By K.S. Jayaraman
Bengaluru, May 20 (IANS) Has the horrific Bhopal gas tragedy of 1984, considered the world’s worst industrial disaster that claimed nearly 4,000 lives and left hundreds of thousands with various stages of disability, been all but forgotten? A recent incident would make one think so.
Eye and throat irritation sent several schoolchildren to hospitals on May 6 after a reported leak of a toxic chemical from a container truck parked at a state-run customs depot in Tughlaqabad in south Delhi.
This, and the fact the chemical was meant to be delivered to a pesticide company in Sonepat in neighbouring Haryana, seem to be the only confirmed information about this infamous incident that has many unanswered questions. Hopefully these will be answered during the inquiry promptly launched by the Delhi government.
Although India had taken several steps to prevent chemical disasters after the Bhopal tragedy, the Tughlaqabad event does not seem to have stirred officialdom and has disappeared from the media focus.
There has been no official release from any of the government agencies concerned giving details of how, why and when the leak occurred. And whatever news reports on this incident that have appeared, quoting “official sources”, are conflicting if not confusing.
There is no confusion, however, about one thing: the name of the culprit chemical, the place of its origin, and its purported use.
Police, officials at the container depot and the Sonepat company — Crystal Crop Protection Pvt. Ltd. — have all been quoted as saying the chemical was “2-chloromethyl-5-(chloromethyl) pyridine” and that it was imported from China. It is a key ingredient in the manufacture of the insecticide “imidacloprid.” widely used for pest control in agriculture.
Readers of these news reports have, however, been perplexed by contradictory statements by officials on the nature of the substance that spilled, the quantity involved and the manner it had been stored in the container truck.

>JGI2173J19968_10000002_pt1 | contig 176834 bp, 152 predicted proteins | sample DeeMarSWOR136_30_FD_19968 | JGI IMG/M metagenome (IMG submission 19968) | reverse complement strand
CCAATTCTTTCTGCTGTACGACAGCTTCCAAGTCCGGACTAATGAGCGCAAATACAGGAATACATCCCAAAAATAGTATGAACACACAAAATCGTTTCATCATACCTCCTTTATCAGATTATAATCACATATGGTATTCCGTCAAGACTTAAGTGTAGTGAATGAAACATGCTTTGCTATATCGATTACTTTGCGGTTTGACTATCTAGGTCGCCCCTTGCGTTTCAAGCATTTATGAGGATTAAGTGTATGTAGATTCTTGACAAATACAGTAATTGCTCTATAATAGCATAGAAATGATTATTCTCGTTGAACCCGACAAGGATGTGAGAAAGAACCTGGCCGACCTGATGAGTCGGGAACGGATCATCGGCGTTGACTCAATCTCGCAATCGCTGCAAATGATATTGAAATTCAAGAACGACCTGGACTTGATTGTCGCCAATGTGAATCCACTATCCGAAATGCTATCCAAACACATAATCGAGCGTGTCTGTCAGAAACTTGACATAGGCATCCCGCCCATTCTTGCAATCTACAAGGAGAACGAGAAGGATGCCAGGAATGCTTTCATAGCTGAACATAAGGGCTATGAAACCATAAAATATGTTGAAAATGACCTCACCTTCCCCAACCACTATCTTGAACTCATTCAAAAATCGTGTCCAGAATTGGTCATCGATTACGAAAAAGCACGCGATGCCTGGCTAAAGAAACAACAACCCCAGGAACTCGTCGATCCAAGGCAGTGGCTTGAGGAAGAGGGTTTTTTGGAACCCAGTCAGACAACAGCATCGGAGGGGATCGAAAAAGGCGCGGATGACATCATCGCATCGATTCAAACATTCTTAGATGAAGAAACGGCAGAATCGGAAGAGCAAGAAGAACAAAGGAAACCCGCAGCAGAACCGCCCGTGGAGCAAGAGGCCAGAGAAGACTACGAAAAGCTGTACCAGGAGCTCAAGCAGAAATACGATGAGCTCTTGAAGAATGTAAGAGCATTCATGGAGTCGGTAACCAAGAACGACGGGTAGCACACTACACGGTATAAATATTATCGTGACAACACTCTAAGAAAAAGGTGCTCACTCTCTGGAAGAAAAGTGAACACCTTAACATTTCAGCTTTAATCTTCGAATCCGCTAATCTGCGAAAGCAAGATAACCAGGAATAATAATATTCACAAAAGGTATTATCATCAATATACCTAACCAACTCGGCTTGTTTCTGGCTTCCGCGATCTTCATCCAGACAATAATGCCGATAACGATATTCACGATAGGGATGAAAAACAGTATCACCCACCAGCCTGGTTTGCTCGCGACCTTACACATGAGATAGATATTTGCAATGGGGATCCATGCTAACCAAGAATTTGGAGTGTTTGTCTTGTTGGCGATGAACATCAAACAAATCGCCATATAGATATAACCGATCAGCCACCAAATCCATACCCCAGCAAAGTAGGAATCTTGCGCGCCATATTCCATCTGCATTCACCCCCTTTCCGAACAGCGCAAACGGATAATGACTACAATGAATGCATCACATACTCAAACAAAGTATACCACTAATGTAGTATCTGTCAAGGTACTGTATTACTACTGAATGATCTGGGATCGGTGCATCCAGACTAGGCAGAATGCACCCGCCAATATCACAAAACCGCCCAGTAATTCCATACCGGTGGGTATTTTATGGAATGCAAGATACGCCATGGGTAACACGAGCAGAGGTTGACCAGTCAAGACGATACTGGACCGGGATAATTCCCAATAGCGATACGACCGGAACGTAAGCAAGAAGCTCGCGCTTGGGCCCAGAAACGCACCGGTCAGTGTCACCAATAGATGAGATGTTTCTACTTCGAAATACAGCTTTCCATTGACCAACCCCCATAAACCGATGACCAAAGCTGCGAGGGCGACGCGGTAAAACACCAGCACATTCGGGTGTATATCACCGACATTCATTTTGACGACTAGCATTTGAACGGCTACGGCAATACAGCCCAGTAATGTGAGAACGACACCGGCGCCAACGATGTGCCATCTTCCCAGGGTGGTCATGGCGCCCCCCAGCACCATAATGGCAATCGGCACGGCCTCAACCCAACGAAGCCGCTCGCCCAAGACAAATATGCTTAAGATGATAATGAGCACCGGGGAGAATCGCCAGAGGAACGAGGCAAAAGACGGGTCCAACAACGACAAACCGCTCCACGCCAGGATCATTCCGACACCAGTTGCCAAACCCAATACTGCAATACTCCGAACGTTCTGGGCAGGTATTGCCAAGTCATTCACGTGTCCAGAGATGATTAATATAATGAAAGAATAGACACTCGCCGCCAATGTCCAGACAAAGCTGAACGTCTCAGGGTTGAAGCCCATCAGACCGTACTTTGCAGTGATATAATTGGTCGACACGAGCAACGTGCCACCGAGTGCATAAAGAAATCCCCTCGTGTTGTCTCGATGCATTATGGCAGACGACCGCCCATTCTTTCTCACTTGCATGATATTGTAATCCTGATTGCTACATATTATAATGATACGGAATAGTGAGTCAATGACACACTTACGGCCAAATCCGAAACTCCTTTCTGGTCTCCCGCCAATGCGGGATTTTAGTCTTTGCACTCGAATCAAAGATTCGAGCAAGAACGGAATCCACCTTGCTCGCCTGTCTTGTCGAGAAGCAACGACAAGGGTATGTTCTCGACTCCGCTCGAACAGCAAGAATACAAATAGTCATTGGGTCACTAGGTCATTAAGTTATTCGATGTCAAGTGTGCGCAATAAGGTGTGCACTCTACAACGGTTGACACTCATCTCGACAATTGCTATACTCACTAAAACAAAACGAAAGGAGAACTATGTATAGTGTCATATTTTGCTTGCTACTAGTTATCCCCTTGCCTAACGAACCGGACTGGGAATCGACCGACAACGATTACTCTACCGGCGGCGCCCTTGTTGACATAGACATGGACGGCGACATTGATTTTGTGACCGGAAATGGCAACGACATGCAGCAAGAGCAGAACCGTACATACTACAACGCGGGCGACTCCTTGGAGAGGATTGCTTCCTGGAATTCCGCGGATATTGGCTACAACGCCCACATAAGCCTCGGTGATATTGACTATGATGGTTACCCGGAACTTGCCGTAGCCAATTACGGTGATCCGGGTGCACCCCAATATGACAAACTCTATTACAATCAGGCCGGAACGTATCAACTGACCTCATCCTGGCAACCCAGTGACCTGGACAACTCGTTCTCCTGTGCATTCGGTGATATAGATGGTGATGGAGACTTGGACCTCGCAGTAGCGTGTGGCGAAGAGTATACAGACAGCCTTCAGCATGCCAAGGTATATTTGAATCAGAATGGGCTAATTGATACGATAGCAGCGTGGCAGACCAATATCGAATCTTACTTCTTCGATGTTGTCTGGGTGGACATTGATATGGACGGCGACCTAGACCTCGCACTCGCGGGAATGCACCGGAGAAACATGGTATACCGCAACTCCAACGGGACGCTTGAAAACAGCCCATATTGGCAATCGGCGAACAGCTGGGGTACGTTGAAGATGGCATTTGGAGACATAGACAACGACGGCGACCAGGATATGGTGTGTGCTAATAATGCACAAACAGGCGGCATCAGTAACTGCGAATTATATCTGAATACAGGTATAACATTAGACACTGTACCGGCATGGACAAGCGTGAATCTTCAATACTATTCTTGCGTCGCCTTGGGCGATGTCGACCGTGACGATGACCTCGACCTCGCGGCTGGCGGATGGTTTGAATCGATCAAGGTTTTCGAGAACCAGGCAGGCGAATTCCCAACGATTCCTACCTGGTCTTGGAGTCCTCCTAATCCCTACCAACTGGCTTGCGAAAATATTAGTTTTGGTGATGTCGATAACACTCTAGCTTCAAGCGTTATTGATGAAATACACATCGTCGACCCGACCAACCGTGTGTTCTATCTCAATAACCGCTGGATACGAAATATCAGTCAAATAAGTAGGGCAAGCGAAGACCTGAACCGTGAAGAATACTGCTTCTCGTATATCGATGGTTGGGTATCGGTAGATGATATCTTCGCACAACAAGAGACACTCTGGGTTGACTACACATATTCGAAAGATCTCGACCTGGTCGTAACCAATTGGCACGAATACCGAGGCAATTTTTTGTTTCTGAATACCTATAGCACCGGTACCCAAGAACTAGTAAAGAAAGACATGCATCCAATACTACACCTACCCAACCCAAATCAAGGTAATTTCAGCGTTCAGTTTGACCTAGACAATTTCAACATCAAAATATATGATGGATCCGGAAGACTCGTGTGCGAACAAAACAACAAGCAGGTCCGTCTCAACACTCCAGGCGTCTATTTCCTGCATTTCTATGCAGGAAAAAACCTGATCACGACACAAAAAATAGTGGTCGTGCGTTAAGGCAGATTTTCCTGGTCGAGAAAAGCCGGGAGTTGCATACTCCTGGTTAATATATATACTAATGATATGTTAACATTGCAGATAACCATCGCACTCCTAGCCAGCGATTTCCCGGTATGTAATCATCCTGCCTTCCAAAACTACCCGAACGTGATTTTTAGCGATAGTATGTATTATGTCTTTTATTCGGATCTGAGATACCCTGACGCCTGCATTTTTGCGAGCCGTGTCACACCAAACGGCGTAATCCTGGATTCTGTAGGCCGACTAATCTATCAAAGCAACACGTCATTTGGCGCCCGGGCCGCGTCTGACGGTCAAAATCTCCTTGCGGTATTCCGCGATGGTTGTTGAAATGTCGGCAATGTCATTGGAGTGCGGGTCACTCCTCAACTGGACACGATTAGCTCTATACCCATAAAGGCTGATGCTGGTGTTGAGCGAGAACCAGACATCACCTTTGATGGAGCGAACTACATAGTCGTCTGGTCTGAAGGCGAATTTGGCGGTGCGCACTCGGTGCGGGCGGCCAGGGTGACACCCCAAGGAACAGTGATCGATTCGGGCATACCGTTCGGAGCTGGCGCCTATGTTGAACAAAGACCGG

The Down to Earth journal quoted Deputy Commissioner of Police Romil Baniya as saying the truck had 210 drums of the chemical. He had earlier told IANS that each drum contained 220 litres of the chemical, and that it leaked from four drums. Some news reports put the number of drums in the container at 80.
But the problem with these statements is the chemical in question is not a liquid to be stored in drums but is a solid powder that is packed in glass vials.
“‘2-chloro-5-(chloromethyl) pyridine’ is indeed a solid with negligible vapour pressure,” P. Balram, a leading biophysicist and former Director of the Indian Institute of Science, told this correspondent. “The main use for this chemical is as a key ingredient in the synthesis of the insecticide, “imidacloprid”. This (insecticide) is manufactured and widely supplied in India in barrels as a solution.”
The chemical “2-chloro-5-(chloromethyl) pyridine” used in the manufacture of the insecticide and imported from China is also readily available with several suppliers in India.
For instance, Tokyo Chemical Industries, a leading pesticide manufacturer in Japan, according to its website, sells a 5-gram vial of this chemical for Rs 3,200 through its office in Chennai.
As this chemical is obtainable in India itself, what was the need for importing it from China? The company officials did not reply to this question.
There are also some other unknowns in this episode not revealed to the public.
What was the name of the exporting company in China or the mode of transport of the chemical from China to Delhi? One news report, again quoting unnamed sources, said it came all the way by road. Despite reminders seeking confirmation, Ankur Aggarwal, Managing Director of the Sonepat company, did not respond.
If it did not arrive by road, was the chemical transported from China by air or by sea? If so, what is its Indian port of entry and how did the shipment reach the Tughlakabad depot from the port of entry? E-mail requests to Kalyana Rama, Managing Director of the Container Corporation of India, and its General Manager S. Rajgopalan for comments were not answered.
Even the date of arrival of the container truck at the depot remains a mystery.
Reports quoting the officials of the depot had said the container arrived on May 5 and departed around 3 a.m. on May 6. The same reports, however, quoted the workers in the depot as saying that the container was standing in the parking area for three days.
According to various news reports, 400 to 500 students from two schools located about 400 metres from the depot were referred to hospitals for treatment. But information on the number affected among the 2,000 workers in the depot itself and the nearly 7,000 residents of a slum also in the neighborhood of the depot is not available.
The depot officials had also been quoted as saying that the leak from the drums occurred at the exit gate of the depot as the container truck left for Sonepat early morning on May 6.
If this was really so, it should have been a miracle that the truck with four drums leaking a poison did not cause any chemical injury on its way to Sonepat though it must have been on the road for about an hour.
(K.S. Jayaraman is a veteran science journalist. The views expressed are personal. He can be contacted at [email protected]@comO